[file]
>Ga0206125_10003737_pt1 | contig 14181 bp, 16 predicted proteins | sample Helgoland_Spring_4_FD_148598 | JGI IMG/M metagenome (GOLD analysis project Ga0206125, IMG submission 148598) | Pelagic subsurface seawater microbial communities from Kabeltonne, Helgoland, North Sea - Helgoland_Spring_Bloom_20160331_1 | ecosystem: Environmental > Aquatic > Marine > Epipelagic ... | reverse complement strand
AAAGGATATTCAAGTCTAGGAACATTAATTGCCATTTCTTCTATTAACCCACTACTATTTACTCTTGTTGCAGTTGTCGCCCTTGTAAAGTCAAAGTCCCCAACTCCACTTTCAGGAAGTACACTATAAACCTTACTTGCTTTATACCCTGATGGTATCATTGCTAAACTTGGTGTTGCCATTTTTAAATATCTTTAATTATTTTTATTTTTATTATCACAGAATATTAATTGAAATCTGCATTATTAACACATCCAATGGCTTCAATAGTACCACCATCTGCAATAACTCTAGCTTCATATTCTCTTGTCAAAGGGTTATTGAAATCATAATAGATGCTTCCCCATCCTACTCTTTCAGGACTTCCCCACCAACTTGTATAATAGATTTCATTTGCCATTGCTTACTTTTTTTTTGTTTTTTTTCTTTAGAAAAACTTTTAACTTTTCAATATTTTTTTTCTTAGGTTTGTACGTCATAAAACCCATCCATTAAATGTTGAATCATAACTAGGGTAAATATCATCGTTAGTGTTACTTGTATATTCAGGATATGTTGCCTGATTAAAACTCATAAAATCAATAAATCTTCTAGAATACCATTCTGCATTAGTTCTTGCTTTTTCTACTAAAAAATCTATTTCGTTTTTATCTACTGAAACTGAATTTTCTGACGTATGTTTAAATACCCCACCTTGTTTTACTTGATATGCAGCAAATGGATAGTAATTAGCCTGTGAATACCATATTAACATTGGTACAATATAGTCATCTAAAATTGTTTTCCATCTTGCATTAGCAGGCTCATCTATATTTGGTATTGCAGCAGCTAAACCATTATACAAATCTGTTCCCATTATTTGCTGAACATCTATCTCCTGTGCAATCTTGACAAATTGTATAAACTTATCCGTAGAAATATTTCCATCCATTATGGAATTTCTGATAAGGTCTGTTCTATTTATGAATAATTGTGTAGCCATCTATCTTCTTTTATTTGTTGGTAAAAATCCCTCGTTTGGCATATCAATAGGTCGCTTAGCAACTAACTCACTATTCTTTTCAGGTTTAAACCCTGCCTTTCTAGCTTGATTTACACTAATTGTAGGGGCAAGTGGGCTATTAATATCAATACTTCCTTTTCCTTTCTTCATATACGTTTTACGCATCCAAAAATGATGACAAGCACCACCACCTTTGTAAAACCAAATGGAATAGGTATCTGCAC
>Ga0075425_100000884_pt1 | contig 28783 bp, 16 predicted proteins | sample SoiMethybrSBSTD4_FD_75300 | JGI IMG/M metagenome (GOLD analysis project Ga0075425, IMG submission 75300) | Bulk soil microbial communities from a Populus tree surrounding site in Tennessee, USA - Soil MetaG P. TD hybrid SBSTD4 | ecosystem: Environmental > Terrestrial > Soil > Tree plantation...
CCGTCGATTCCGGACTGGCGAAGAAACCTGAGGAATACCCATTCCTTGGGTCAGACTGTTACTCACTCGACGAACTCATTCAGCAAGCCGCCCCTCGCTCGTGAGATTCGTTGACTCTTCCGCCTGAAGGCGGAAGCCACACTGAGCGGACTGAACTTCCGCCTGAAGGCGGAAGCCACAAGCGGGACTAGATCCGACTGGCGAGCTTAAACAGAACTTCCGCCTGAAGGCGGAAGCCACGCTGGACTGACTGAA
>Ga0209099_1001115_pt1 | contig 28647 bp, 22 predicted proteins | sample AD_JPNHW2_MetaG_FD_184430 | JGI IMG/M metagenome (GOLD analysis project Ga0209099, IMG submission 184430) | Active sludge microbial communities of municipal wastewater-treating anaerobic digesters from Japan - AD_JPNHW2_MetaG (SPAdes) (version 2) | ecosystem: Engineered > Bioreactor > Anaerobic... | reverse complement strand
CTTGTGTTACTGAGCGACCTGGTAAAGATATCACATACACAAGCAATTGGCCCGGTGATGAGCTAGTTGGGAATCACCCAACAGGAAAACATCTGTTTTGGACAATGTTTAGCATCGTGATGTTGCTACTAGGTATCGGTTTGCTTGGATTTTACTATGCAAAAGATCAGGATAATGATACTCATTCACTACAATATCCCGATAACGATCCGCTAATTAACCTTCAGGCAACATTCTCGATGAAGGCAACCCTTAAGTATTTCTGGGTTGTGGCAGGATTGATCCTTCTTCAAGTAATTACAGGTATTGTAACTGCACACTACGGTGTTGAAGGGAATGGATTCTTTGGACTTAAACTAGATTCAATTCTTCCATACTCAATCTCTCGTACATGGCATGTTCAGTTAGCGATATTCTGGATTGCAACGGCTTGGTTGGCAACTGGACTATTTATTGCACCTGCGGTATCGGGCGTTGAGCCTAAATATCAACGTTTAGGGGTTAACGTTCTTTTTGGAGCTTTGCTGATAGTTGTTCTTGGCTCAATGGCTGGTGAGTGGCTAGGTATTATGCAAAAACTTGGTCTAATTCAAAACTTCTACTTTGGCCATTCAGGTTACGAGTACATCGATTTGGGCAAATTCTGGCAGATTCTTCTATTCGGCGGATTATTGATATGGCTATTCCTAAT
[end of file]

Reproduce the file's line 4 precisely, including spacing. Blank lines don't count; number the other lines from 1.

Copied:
CCGTCGATTCCGGACTGGCGAAGAAACCTGAGGAATACCCATTCCTTGGGTCAGACTGTTACTCACTCGACGAACTCATTCAGCAAGCCGCCCCTCGCTCGTGAGATTCGTTGACTCTTCCGCCTGAAGGCGGAAGCCACACTGAGCGGACTGAACTTCCGCCTGAAGGCGGAAGCCACAAGCGGGACTAGATCCGACTGGCGAGCTTAAACAGAACTTCCGCCTGAAGGCGGAAGCCACGCTGGACTGACTGAA